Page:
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tipping in Israel

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legal warning: The information here should not be understood legally as financial advice. If you believe anything on this site is in error, please contact me. I am always open to corrections, new ideas, and new opinions...

When I first came to Israel, I was a generous tipper.  I used to tip cab drivers, barbers, and, of course, waiters and waitresses.  But as I became more Israeli, my tipping habit became less and less frequent, reserving tips almost exclusively for waiters and waitresses.  But isn’t there a good reason for tipping?  Should I go back to the American way?

Some say that tipping rewards and encourages good service.  This is true, but in the overwhelming majority of service industries, no one gets a tip.  If a worker works well, he or she can receive a raise or bonus, but it is up to the boss to decide.  Perhaps the industries in which we tip are different, because the workers make much less money.  That’s a good argument.  But then, would one consider using tzedakah money to tip a waiter?  What about waiters who make more money working at nicer restaurants?  Finally, why does the waiter get a tip and not the busboy or the cleaning crew?  Although I do like the idea of giving my tzedakah to one who already works, I doubt one could  consider tipping the same as giving tzedakah.

Moreover, there is a problem I call the Jersey effect, where tips do not really benefit the waitresses as much as they should.  In places like New Jersey, waiters and waitresses are allowed (or at least when I was in High School) to receive less than half of minimum wage, the logic being that the tips will make up for the unpaid wages.  In this case, the business owners are benefiting and, in reality, taking some of the tips from the waiters.  So even if you hold by the tzedakah theory of tipping, realize that in places like New Jersey, sometimes less than half of what you give it actually going to your tzedakah; the other half subsidizes and employer to underpay his workers.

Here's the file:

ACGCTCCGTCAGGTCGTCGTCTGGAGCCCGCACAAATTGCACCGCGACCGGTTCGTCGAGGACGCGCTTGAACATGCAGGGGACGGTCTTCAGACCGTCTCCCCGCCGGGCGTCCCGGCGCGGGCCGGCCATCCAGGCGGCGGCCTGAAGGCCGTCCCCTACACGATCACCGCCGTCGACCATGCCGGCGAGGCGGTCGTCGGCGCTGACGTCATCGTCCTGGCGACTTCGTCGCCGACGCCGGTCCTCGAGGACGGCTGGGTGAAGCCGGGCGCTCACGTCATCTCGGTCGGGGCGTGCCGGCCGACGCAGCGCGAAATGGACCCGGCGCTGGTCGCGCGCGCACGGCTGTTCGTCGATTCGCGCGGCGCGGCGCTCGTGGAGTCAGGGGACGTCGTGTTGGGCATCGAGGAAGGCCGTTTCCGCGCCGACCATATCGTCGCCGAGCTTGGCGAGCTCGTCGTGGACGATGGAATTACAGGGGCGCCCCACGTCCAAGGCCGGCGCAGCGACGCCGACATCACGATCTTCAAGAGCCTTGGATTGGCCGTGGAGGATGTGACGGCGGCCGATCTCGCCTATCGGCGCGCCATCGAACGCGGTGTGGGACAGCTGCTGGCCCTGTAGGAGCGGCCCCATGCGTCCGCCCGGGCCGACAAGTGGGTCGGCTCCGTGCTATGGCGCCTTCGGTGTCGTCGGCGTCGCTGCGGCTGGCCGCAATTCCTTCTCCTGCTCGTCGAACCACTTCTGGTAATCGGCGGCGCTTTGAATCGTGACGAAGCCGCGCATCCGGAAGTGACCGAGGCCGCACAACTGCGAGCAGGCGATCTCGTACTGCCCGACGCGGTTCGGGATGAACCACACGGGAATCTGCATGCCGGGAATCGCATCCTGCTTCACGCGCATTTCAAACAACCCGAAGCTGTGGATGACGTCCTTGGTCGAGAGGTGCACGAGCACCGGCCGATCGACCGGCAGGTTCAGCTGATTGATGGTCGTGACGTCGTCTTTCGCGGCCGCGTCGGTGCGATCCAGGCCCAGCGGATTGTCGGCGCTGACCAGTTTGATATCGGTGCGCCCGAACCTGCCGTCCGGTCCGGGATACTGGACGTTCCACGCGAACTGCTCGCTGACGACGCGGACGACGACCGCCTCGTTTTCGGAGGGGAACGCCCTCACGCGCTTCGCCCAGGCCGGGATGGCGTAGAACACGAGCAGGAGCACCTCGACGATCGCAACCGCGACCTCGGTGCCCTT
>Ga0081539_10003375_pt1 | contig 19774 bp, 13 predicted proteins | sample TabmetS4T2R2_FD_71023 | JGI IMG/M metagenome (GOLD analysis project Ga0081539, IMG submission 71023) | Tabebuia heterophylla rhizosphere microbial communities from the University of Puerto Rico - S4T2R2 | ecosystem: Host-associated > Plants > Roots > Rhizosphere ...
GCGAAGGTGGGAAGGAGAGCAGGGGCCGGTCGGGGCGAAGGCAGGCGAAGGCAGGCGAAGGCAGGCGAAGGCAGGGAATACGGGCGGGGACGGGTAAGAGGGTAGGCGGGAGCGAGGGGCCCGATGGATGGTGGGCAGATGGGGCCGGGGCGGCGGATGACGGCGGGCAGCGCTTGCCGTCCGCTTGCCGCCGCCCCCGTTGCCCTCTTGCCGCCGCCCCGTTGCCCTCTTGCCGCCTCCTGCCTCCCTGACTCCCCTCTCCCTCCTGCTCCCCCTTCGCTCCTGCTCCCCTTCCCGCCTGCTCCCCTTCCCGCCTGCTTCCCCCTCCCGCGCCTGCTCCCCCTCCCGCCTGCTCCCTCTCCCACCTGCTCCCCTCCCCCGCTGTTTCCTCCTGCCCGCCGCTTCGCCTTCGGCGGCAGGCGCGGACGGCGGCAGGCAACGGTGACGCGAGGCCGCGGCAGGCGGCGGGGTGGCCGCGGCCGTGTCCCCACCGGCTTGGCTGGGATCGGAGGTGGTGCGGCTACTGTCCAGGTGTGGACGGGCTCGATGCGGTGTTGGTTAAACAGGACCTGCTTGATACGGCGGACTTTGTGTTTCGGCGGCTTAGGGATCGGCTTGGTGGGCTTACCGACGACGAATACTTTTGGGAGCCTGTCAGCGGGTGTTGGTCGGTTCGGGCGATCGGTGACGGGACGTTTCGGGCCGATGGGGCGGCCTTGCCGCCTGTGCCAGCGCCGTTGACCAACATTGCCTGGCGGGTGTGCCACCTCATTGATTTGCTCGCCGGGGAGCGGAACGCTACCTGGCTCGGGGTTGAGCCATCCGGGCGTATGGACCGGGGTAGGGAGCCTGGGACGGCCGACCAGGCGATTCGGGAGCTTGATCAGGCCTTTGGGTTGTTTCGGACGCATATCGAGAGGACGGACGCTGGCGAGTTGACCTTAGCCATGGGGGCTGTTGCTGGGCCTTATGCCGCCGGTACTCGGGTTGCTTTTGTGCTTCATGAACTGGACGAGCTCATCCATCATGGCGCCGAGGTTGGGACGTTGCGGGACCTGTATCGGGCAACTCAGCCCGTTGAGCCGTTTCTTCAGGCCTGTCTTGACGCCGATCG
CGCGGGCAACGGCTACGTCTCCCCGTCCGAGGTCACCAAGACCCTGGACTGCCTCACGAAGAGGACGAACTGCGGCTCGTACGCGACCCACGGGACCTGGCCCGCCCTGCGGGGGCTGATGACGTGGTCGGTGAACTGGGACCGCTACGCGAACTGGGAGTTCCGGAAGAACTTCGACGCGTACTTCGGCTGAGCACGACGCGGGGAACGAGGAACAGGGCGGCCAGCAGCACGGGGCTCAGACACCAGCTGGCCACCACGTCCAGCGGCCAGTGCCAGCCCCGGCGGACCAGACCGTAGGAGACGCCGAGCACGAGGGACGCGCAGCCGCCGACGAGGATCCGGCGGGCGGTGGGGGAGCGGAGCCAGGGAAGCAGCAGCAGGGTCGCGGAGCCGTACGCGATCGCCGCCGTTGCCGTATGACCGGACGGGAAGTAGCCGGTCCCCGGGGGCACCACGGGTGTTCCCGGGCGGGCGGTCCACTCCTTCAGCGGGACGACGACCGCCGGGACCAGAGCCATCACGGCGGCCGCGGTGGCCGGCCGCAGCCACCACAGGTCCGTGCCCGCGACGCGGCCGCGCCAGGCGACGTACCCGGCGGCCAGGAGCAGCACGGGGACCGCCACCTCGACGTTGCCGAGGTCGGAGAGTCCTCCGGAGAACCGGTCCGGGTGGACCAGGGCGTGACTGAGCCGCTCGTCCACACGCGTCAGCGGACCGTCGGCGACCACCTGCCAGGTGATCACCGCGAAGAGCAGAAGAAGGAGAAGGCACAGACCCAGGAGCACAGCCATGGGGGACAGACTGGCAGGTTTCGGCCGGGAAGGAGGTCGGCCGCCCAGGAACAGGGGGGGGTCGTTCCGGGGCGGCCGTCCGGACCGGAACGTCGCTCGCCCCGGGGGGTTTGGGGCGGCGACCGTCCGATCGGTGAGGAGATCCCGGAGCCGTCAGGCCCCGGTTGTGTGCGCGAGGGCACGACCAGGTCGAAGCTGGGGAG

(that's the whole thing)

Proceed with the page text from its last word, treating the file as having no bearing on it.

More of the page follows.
Another tipping theory is that tipping allows one to communicate his or her likes and dislikes to a service oriented industry.  If one thinks the service was fantastic, one will tip more; if one thinks the service was lousy, one will tip less.  But economically, we communicate our likes and dislikes by choosing whether or not to be a repeat customer.  So why do we need this additional method of communication?

So as a matter or principle, I am against tipping.  I would rather a system where the market rewarded every service industry like everyone else, with regular compensation.  But I do not live on principles alone; since we do live in a society where tipping is preferred, I tip around 15% at restaurants, 10% if the service is lousy, 20% if it is fantastic (I choose these numbers because the math is simple).

There are some circumstances where I have learned not to tip, for example, after negotiating a price.  I have had more than one cab driver / barber get upset and tell me “why do you bargain down a price and then pay more in the end?  Are you just trying to upset me?”

Have your tipping habits changed in Israel?

PS – never upset a man who about to cut your hair.  It never works out in the end


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